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15 of 18 people found the following review helpful By calvinnme HALL OF FAMETOP 1000 REVIEWERVINE VOICE on February 17, 2006
Format: Paperback
The recent trend in graphics hardware has been to replace fixed functionality with programmability in areas that have grown exceedingly complex (e.g., vertex processing and fragment processing). The OpenGL Shading Language has been designed to allow application programmers to express the processing that occurs at those programmable points of the OpenGL pipeline. Independently compilable units that are written in this language are called shaders. A program is a set of shaders that are compiled and linked together. The OpenGL Shading Language is based on ANSI C and many of the features have been retained except when they conflict with performance or ease of implementation. This shading language is without a doubt the most important addition to OpenGL since its inception, and this book provides an excellent guide to programming with it. The author was one of the primary contributors to the development of the language, and he provides a well-written and insightful explanation of the language and its use.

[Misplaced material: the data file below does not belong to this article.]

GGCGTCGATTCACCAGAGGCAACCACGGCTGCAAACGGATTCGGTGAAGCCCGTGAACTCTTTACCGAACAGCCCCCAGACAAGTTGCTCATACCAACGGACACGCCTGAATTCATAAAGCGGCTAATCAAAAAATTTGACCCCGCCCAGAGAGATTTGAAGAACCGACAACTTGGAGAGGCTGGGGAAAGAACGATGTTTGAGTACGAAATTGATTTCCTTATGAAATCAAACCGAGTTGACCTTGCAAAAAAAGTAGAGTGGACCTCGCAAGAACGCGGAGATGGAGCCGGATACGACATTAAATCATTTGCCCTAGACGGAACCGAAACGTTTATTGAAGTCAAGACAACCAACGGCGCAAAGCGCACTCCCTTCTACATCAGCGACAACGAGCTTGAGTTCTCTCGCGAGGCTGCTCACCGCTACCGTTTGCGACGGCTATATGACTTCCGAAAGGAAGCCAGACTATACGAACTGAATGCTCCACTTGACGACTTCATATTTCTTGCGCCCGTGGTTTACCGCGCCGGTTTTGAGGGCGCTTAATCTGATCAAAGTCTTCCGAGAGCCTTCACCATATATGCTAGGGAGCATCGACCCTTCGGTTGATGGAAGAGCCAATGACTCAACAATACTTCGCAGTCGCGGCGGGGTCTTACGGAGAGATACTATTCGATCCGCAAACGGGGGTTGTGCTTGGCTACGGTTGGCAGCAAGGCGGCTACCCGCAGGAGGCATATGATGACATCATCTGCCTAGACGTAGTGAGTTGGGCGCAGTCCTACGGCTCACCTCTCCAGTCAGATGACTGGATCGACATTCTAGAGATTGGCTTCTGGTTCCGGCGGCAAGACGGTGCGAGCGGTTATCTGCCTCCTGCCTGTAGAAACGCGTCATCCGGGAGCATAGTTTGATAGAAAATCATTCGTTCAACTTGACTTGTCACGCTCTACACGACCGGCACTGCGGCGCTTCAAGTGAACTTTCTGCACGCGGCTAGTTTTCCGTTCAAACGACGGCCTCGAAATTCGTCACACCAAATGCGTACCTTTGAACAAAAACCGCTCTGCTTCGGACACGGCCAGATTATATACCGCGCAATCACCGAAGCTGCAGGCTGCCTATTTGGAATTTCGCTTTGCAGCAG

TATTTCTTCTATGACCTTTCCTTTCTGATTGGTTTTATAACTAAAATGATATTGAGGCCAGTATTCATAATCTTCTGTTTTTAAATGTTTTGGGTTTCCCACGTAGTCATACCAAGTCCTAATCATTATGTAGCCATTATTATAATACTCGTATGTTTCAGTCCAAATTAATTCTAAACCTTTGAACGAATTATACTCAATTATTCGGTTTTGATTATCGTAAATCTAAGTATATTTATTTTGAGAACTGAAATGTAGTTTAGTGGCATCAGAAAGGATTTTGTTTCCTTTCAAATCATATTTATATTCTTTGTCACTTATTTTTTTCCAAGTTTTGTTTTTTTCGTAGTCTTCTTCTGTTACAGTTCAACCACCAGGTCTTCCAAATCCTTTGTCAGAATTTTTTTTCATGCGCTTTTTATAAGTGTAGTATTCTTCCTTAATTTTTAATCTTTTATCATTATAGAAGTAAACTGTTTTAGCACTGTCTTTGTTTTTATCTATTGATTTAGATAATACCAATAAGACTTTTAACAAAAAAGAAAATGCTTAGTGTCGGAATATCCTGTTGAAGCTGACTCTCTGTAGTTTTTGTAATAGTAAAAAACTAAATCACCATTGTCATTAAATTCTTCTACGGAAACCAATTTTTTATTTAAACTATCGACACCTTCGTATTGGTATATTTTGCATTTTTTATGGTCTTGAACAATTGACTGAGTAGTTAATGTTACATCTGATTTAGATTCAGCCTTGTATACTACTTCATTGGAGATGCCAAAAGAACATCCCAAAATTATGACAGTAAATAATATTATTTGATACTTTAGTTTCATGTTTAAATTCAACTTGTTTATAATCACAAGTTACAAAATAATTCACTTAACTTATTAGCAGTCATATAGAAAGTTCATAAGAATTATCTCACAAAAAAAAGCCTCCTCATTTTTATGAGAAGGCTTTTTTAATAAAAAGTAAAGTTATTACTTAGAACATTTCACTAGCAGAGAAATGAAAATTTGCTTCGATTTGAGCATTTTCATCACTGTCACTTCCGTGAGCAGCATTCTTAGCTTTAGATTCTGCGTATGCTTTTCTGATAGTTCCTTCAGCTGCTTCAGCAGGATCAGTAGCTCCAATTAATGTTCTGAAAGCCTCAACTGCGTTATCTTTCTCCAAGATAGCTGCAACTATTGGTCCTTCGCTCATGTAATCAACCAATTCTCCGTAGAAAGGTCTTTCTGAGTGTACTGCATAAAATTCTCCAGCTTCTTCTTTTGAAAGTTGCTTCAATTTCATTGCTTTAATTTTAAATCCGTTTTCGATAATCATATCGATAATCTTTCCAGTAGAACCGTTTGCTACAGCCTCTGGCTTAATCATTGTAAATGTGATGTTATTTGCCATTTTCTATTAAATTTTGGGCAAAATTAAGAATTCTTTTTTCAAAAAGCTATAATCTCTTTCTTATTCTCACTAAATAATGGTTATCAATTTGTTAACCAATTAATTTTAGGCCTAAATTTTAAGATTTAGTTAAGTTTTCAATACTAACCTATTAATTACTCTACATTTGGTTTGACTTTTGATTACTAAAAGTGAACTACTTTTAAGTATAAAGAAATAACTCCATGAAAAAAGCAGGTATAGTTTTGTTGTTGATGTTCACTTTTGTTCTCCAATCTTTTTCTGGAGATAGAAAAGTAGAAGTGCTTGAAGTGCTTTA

The book begins with a review of OpenGL basics, followed by an introduction to shaders and how they fit into the pipeline. It then covers the language itself, including data types, operators, interaction with the OpenGL state machine and fixed function pipeline, built-in functions, and more. It also introduces and explains the OpenGL APIs needed to use shaders.
The last half of the book focuses on shader development, including general process and workflow, and coverage of many specific techniques, such as procedural textures and GPU-based animation. It even includes a section on implementing the fixed function pipeline using shaders.
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8 of 11 people found the following review helpful By Trousers on January 18, 2010
Format: Paperback
The code is often broken, the book has typos, and the examples are rarely ever complete. The portions missing from the examples are the critical aspects for those new to GL 3.
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2 of 3 people found the following review helpful By Scott Johnson on March 8, 2007
Format: Paperback Verified Purchase
I definitely recommend this book for anyone working with OpenGL's new Shading Language. I would, however, say that probably the most difficult part of working with GLSL is getting it working in the first place. Especially on Linux, this is somewhat confusing - some cards support GL 2.0, some don't, but still support the GLSL if using the ARB function calls. I would also make sure to point out to new users that GLEW is close to essential when working with the GLSL - you can download it from sourceforge. It might be worth mentioning in future versions of the book, along with ARB functions which are the same as the GLSL standard functions shown in the book.